Page 1, 23rd October 1970

23rd October 1970
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Page 1, 23rd October 1970 — England's great day in St. Peter's Basilica
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Locations: Jerusalem, ROME, Canterbury

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England's great day in St. Peter's Basilica

FROM ALAN McELWAIN IN ROME

THOUSANDS of pilgrims, led by most of the bishops of England and Wales, have been arriving here this week for the Canonisation on

Sunday of the 40 English and Welsh martyrs in ceremonies which will bring to St. Peter's Basilica a thoroughly English atmosphere.

The number of those to be canonised, the tremendous witness of faith that they represent and fervour of devotion to them, will make the day both solemn and exciting.

The canonisation has its significance not only for Catholics everywhere but also for Anglicans who share in the solemn tradition of the laying down of lives for one's own faith.

Anglicans who attend the ceremony in St. Peter's should feel very much at home when Christendom's mightiest church resounds to old favourites among English hymns. There are to be Praise to the Holiest in the Height, All People that opt Earth do Dwell. For All the Saints, Praise My Soul the King of Heaven, Jerusalem the Golden and The Church's One Foundation, which will be sung as Pope Paul leaves St. Peter's in procession.

The psalm The Lord is My Shepherd will be sung in the lovely Crimond setting and the music of the Mass will be by the English composer Byrd.

Westminster choir

The celebrated Sistine Chapel Choir is even standing aside to let the Westminster Cathedral Choir take over, with Mr Colin Mawby conducting and Mgr. Wilfrid .Purney, precentor of Westminster Cathedral Chapter, leading the congregational singing.

The choir will be augmented by the choirs of Rome's Venerable English College and the Pontifical Beda College, and English-speaking sisters from Regina Mundi, the international theological college for nuns, will also sing. The Rev. Harry Smythe, Director of the Anglican Centre in Rome, said this week that the martyrs deserved the "loving respect of Anglicans for their courage and sacrifice.

"Many Anglican martyrs also gave telling proof of moral heroism. Each martyr, Roman Catholic and Anglican, bore his witness within a highly complex political and religious situation.

"Papal policy on the one side, as seen especially in its instrument, the Bull Regnans in Excelsis of 1570, and government policy on the other, sought survival and self-vindication by any means, however imprudent, oppressive or immoral. Anglicans now grieve sincerely at the death of those faithful and courageous Roman Catholics, Victims of policies in Church and State which, we trust, no Christian of today would seek to justify.

"Relationships within the community of Christians were broken. This break has had many evil consequences. "God's authority in matters of conscience and of the Faith makes hard claims upon us all. One of the most exacting of these, which Anglicans and Roman Catholics must now accept in penitence together, is the need of making unity between ourselves.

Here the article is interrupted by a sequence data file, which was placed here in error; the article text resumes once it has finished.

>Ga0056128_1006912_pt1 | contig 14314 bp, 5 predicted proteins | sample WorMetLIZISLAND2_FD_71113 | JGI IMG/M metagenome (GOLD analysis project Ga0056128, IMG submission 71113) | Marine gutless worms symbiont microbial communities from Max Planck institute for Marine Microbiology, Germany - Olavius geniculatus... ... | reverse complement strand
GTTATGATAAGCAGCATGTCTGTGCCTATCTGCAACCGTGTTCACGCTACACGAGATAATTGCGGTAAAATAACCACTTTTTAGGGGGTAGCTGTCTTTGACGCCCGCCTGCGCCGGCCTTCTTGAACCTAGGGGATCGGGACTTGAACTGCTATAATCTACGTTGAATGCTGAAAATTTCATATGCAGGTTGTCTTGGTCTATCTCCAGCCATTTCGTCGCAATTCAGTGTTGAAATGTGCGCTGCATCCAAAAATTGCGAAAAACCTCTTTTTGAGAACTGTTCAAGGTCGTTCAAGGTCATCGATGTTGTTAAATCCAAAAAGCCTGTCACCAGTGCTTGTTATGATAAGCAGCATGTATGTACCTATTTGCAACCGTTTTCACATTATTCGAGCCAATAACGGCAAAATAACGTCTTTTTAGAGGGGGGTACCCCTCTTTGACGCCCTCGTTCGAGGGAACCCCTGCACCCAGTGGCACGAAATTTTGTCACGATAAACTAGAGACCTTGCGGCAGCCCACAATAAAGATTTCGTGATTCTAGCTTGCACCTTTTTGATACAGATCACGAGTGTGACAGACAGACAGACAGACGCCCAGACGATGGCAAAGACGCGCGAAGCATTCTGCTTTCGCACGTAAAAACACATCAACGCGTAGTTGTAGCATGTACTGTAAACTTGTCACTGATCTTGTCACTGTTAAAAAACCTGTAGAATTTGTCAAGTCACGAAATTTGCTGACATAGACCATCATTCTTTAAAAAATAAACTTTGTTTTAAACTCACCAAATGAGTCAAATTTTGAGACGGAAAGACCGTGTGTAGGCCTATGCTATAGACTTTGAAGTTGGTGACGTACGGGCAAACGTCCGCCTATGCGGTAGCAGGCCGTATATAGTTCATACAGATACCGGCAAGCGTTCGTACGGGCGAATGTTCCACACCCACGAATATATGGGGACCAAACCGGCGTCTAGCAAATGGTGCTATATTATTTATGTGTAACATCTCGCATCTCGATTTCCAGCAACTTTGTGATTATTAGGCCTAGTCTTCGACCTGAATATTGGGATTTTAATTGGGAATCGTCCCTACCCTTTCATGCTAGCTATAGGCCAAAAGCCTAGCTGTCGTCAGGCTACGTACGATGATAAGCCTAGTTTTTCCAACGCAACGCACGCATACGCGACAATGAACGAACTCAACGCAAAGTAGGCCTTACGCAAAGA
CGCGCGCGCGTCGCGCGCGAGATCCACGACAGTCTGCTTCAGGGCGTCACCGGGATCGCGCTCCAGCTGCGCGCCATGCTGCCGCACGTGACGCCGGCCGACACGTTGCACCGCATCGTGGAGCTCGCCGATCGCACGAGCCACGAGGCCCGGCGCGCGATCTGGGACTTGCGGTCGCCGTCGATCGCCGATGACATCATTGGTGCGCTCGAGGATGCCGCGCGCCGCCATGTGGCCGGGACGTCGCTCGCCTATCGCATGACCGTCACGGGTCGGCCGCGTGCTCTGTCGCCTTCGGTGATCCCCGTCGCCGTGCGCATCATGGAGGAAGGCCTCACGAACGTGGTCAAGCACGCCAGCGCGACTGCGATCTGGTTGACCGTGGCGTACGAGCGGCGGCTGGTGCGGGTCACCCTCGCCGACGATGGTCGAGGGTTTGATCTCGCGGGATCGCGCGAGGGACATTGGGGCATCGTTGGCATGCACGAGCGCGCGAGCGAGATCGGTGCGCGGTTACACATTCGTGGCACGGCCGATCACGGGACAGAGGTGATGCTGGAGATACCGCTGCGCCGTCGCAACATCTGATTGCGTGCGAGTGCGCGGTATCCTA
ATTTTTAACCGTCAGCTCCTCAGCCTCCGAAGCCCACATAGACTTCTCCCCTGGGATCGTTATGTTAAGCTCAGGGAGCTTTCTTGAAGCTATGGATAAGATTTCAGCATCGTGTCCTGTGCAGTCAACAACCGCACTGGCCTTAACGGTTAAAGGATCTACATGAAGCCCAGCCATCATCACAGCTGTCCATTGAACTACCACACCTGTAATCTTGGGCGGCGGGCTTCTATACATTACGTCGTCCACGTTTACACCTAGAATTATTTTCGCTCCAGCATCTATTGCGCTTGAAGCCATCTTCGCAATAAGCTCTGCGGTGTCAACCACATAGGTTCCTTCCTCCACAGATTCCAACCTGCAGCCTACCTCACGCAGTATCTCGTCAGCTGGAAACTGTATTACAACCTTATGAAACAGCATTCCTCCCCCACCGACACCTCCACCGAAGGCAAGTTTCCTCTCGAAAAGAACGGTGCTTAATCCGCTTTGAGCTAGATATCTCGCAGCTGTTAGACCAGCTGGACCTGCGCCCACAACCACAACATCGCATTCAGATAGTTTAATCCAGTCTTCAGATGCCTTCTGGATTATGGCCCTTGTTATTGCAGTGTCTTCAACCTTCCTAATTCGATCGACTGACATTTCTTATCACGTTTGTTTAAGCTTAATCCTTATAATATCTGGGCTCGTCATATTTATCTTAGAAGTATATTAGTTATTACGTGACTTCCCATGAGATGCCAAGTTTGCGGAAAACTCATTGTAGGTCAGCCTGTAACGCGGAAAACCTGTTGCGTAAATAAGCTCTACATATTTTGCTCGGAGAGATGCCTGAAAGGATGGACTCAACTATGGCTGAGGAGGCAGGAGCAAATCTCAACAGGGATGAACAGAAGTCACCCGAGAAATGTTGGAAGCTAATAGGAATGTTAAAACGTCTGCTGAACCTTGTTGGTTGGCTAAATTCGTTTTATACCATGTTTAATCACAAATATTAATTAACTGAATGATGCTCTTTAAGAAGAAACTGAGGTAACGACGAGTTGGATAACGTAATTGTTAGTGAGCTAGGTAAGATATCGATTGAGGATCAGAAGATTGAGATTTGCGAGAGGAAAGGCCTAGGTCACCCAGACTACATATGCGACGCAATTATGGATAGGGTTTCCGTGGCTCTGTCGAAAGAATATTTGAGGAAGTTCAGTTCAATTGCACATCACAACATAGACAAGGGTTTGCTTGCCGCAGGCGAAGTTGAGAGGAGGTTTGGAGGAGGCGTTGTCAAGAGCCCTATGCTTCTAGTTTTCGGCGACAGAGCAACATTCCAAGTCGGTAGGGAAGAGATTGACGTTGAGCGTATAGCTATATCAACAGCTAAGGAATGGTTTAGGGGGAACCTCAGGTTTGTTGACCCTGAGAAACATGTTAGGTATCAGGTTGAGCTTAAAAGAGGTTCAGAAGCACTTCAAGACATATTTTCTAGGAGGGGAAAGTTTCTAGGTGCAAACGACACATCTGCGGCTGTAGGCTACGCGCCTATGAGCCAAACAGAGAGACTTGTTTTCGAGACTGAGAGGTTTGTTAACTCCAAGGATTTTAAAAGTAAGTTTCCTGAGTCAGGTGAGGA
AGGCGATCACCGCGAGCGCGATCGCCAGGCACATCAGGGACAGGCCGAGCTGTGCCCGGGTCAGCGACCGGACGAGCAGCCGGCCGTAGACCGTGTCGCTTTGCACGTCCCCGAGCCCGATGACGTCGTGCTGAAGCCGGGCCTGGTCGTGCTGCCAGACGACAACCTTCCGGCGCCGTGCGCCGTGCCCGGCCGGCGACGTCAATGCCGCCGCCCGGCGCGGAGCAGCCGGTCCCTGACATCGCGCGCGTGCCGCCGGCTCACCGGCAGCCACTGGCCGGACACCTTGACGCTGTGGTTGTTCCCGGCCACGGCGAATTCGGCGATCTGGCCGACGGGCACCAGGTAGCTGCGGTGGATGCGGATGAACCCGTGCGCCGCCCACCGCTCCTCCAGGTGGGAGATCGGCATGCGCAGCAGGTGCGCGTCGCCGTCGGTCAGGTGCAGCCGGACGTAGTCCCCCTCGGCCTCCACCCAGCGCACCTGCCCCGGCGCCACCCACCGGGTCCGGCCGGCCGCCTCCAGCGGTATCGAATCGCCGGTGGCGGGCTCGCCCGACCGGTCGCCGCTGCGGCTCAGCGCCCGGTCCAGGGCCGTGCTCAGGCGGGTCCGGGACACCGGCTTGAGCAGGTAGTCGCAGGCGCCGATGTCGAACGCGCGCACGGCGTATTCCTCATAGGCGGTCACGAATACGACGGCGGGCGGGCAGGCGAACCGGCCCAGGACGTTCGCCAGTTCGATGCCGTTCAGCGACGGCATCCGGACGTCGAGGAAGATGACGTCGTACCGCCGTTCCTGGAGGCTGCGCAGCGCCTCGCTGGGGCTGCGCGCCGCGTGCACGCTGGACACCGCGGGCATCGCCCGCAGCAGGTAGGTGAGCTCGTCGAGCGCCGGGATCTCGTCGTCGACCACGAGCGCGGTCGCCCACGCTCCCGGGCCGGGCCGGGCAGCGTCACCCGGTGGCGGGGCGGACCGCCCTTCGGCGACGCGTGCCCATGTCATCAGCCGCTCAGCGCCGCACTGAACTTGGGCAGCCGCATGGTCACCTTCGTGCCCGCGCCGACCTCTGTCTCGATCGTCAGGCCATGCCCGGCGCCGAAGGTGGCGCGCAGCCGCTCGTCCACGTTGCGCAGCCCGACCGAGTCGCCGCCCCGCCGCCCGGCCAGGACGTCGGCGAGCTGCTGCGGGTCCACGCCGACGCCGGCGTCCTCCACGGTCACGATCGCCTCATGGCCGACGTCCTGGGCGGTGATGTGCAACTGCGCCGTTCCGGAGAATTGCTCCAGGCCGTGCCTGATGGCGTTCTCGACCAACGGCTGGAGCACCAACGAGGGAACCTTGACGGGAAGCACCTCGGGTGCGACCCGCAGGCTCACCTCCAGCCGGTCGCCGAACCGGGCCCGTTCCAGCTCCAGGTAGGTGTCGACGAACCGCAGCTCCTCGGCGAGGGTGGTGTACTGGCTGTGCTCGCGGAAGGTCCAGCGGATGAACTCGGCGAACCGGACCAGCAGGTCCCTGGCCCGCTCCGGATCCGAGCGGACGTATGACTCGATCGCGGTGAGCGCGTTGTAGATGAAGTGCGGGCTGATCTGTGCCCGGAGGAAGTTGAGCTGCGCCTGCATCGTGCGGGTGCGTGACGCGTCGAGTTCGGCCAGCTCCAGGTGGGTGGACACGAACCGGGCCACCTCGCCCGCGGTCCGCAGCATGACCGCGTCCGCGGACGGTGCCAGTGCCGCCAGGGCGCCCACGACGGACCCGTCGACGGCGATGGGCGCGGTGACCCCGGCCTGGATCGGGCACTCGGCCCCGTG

"When we look back with sorrow upon the historic origins of our division, and begin to share responsibility for our enmity in the past, we may trust that the faithfulness of our forerunners in the Faith. on both sides, can, in God's mercy, become the means of our peace.

"The Roman Catholic Church and the Anglican Communion are now turned towards each other in quite a different way from that attitude of hostility which prevailed in the 16th and 17th centuries, The historic meeting in Rome in March 1966 of His Holiness Pope Paul VI with His Grace the Archbishop of Canterbury, and their Joint Declaration, commit us to the new task of learning to understand, accept and love one another."

Shorter ceremony The actual ceremony in St. Peter's, starting at 10 a.m., is expected to last about two hours—much shorter than the time taken in days when canonisations were full of pomp and pageantry. There will be no flourish of silver trumpets as the Pope enters the Basilica and, although the Swiss Guards will add their glamour to the occasion, gone will he the caparisoned Noble Guard and the Palatine Guard. both recently disbanded on the Pope's orders.

The Te Deum will not be recited as in pasi canonisations. Pope Paul, after the usual prayers for guidance, will simply pronounce the canonisation by intoning: "We decree and define the 40 Blessed Martyrs of England and Wales to be Saints." He will then read their Christian names in Latin and surnames as they are.

At this climactic moment of canonisation, St. Peter's great bells will ring out. Symbolic gifts of two loaves of bread, two ceremonial candles, a small barrel of water and one of wine. wilt be presented to Pope Paul after the proclamation. In previous times, it was.also customary to offer gifts of caged birds. This has been dispensed with. Relics carried in procession will include a piece of rope with which blessed Edmund Campion was hanged.




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